To many people literature is reading. Reading; however, is not literature: it is simply the process through which we experience literature. Literature is a gift from God. Through literature God enables man to communicate, not only his experiences but also his ideas, feelings, and beliefs. We should not merely read literature to escape from the world. Rather we should use literature as a vehicle to encounter the world. Literature can put us face to face with man in his world - man that acts both in ways pleasing to God and in ways displeasing to God. Literature can help us to know more about creation, our fellow man, God, and ourselves. Good literature causes us to think.

Pre-requisite(s):

English 10-1

This is an academic course for the grade 11 student who:
•    Has successfully completed English 10 with at least a mark of 65%.
•    Is intending to graduate from NorthStar Academy, or any other high school, with an academic diploma
•    Is intending to pursue university, college, or vocational training upon graduation from high school.

Materials and resources provided by NSA, purchased by student, and/or recommended:

Provided by NSA:

  • "The Merchant of Venice" video
  • "Peace Shall Destroy Many" by Rudy Weibe paperback
  • Various e-texts provided with the lessons

Purchased by students

  • Hard copy Dictionary and Thesaurus

Forecasted amount of time required to complete each week's lesson:

6-7 hours - there is a lot of reading in this course, so students who are slower readers should expect to spend more time than this per lesson.

Description of student evaluations, quizzes, and tests:

  • Group Discussion, 5%
  • Course Work , 40%
  • Essays and projects, 30%
  • Final Exam, 20%
  • Total Course Mark = 100%

ENGLISH 20-2

Summary of course content and activities:

English 20 is a study of literature that begins with some early Canadian poets and moves on up to some present day writers. This course presents a broad and varied array of authors and stories. As we study literature, we will be looking at the culture, the values, the assumptions, and contexts surrounding each of the pieces of literature. With each lesson, we will first examine the author to learn more about his or her own background so that we can better understand and interpret his/her work. We study poetry, essays, short stories, and novels. Some specific resources we use are "The Hunger Games" by Suzanne Collins, "The Price of Freedom" by Simon Ivascu and Wesley Pop, and "The Merchant of Venice" by William Shakespeare.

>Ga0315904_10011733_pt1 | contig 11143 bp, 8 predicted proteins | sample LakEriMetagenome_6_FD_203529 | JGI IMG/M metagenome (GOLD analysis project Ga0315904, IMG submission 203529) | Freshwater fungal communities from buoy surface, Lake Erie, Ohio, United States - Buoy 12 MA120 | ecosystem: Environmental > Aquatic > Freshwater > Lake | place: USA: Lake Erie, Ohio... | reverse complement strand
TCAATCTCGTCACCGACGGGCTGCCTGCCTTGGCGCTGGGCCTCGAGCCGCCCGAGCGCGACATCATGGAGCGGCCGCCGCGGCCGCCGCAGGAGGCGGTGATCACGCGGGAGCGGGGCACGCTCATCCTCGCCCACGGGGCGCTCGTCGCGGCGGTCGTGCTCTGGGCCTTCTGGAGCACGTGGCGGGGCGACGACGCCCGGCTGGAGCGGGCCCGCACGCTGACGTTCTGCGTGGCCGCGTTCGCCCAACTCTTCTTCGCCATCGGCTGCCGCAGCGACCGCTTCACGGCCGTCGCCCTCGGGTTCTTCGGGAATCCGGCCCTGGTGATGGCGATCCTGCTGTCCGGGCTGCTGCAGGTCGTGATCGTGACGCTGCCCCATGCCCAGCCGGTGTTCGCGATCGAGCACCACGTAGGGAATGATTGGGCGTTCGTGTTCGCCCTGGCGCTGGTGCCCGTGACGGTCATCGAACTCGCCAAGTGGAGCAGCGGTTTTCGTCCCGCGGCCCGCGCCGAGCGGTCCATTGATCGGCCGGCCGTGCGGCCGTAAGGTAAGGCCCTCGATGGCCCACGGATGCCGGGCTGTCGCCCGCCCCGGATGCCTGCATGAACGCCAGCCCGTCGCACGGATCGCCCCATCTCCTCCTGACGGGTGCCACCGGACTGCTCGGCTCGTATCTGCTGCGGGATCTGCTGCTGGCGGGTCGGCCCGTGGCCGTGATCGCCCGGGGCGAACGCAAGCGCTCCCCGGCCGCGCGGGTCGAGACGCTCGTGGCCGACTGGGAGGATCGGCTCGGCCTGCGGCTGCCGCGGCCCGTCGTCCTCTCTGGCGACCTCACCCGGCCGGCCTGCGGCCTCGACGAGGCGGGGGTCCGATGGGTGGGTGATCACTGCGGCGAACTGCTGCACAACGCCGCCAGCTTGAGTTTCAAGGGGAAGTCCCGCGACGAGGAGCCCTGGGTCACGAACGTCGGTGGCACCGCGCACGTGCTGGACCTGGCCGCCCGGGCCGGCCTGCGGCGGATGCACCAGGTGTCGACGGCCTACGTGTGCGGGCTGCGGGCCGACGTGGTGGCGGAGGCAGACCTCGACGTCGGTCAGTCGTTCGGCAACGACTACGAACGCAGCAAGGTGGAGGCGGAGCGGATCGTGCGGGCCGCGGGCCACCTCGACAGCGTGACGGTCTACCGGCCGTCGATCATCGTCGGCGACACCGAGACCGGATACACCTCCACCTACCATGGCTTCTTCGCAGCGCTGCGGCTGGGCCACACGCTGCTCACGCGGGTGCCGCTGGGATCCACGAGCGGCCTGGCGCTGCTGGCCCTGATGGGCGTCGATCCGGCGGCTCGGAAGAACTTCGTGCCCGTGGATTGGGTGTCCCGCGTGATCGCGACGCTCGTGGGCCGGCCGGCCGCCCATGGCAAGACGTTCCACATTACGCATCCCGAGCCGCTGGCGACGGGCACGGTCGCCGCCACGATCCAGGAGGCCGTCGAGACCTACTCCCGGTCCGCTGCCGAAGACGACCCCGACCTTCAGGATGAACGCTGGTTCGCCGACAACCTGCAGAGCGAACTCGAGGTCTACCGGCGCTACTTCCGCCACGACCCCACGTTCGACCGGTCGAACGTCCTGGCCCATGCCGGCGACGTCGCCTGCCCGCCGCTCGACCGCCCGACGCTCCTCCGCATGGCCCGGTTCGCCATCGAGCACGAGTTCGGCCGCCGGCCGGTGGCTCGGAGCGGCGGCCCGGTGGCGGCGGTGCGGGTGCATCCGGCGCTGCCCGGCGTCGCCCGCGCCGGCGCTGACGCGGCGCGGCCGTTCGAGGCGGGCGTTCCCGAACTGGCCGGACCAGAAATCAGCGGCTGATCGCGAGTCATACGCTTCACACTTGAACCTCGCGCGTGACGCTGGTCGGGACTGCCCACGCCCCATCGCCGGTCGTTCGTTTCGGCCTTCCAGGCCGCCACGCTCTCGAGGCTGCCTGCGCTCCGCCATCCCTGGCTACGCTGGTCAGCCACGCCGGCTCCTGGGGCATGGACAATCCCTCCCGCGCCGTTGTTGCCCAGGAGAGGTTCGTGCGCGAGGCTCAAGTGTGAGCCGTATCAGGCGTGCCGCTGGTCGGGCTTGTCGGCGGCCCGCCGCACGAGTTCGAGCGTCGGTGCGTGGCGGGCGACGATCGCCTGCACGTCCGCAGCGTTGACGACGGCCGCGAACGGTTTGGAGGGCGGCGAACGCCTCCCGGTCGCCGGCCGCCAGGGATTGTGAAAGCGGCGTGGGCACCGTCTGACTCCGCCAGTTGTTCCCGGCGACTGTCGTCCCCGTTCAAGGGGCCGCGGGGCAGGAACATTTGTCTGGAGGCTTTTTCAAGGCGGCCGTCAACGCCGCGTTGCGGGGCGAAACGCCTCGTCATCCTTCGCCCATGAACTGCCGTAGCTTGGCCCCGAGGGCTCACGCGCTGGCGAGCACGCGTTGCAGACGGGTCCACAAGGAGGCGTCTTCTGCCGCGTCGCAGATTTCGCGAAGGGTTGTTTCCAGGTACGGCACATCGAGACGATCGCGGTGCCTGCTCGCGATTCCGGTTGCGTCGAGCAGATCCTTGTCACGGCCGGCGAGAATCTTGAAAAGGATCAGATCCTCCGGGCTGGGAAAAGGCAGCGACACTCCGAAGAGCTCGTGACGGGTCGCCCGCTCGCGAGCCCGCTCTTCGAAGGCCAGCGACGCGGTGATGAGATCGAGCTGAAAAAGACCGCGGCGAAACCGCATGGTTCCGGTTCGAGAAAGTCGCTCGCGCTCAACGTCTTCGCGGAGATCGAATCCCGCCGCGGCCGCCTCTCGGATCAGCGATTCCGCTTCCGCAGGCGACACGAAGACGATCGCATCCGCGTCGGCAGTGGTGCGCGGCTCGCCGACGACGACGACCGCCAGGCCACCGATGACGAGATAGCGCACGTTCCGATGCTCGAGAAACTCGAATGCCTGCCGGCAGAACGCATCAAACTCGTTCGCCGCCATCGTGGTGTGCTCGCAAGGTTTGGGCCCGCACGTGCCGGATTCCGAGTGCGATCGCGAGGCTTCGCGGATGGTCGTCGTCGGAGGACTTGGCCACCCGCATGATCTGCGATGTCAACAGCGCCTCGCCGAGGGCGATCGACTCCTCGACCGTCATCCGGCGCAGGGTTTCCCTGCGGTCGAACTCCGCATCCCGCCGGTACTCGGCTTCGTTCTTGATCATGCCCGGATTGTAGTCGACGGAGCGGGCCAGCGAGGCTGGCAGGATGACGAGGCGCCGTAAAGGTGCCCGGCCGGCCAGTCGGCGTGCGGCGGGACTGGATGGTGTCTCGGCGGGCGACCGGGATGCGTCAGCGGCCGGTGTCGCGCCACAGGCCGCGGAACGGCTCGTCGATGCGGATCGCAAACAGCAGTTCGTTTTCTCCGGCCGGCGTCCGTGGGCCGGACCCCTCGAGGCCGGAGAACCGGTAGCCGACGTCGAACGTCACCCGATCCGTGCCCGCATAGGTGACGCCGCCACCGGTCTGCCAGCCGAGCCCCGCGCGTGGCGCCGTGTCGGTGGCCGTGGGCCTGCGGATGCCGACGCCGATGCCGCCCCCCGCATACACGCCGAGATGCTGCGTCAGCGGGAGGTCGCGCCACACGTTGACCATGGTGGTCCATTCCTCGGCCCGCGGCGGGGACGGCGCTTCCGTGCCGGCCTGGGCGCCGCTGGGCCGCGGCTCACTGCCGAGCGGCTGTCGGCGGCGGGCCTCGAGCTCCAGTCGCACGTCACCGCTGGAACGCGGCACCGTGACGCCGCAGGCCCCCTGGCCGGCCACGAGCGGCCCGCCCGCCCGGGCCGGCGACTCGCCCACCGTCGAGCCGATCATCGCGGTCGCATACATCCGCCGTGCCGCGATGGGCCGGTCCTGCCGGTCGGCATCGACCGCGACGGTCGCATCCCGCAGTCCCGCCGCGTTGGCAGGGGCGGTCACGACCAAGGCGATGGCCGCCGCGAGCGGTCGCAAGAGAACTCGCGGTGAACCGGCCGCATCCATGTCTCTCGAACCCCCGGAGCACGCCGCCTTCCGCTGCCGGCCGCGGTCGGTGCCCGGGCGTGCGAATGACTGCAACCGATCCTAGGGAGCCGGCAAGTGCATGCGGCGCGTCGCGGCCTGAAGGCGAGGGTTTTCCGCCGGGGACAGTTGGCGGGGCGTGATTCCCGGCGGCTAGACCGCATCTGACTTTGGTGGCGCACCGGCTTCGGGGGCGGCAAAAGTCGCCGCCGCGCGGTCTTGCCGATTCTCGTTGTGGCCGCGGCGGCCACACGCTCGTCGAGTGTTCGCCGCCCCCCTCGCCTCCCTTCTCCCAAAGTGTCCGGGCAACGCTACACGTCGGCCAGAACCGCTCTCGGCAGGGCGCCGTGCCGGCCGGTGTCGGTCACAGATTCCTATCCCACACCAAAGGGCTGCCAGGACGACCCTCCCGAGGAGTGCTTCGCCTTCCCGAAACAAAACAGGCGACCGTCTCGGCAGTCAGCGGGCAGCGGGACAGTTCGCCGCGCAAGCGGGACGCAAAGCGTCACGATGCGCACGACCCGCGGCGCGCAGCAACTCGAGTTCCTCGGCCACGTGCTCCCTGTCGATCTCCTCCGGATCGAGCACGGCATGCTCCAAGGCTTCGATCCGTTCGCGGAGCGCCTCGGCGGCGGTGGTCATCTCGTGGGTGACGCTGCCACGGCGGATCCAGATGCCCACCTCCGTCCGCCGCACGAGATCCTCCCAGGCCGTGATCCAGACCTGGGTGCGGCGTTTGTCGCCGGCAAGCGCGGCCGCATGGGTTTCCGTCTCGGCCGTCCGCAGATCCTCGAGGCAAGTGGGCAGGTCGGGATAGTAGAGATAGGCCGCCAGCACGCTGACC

Pre-requisite(s):

English 10-1 or English 10-2

Materials and resources provided by NSA, purchased by student, and/or recommended:

  • Teacher-made resources included in the lessons
  • Novel: The Hunger Games
  • Nonfiction: The Price of Freedom
  • Shakespeare: The Merchant of Venice video

Forecasted amount of time required to complete each week's lesson:

6-7 hours per week

Description of student evaluations, quizzes, and tests:

  • Course Work, 35%
  • Essays, 30%
  • Midterm Exam, 15%
  • Final Exam,15%
  • Group Discussion, 5%
  • Total Course Mark = 100%

ENGLISH 30

ENGLISH 30-1

Summary of course content and activities:

In English 30, we study a variety of literary texts and respond personally and critically, developing our abilities to comprehend and understand the author's purpose and the choices he or she made in creating those works. We develop our own creative and analytical writing skills. Upon completion of this course, students will be prepared to write the Alberta diploma examination.

Pre-requisite(s):

English 20-1

Materials and resources provided by NSA, purchased by student, and/or recommended:

Provided by NSA:

  • Great Expectations
  • Life is Beautiful film
  • Hamlet

Forecasted amount of time required to complete each week's lesson:

7-8 hours per week

Description of student evaluations, quizzes and tests.

Student grades are calculated according to the following.

  • Participation: 5%
  • Assignments: 45%
  • Essays and projects: 50%
    (In-class exams will be included in the essays and projects category)

The classroom exam will comprise 70% of the students' grade for the course and the Provincial Final Exam Mark is 30% of the final mark.


ENGLISH 30-2

Summary of course content and activities:

In English 30-2, we study a variety of literary texts and respond personally and critically, developing our abilities to comprehend and understand the author’s purpose and the choices he or she made in creating those works. We develop our own creative and analytical writing skills. Short stories, poetry, film, and other forms of literature are studied. Upon completion of this course, students will be prepared to write the Alberta diploma examination.

Pre-requisite(s):

English 20-1 or English 20-2

Materials and resources provided by NSA, purchased by student, and/or recommended:

Provided by NSA:

  • Life is Beautiful DVD

Short stories, essays, and poetry are included in the lessons

  • "The Man-Eaters of Tsavo" - included in the lesson
  • Novel study choice of "The Outsiders" or "Tuesdays with Morrie" - included in the lesson

Forecasted amount of time required to complete each week's lesson:

6-7 hours

Description of student evaluations, quizzes and tests.

Student grades are calculated according to the following.

  • Weekly Assignments: 45%
  • Participation (Group Discussions): 5%
  • Essays and Projects: 25%
  • Midterm Exam: 15%
  • Final Exam: 10%
  • Total Course Mark    = 100%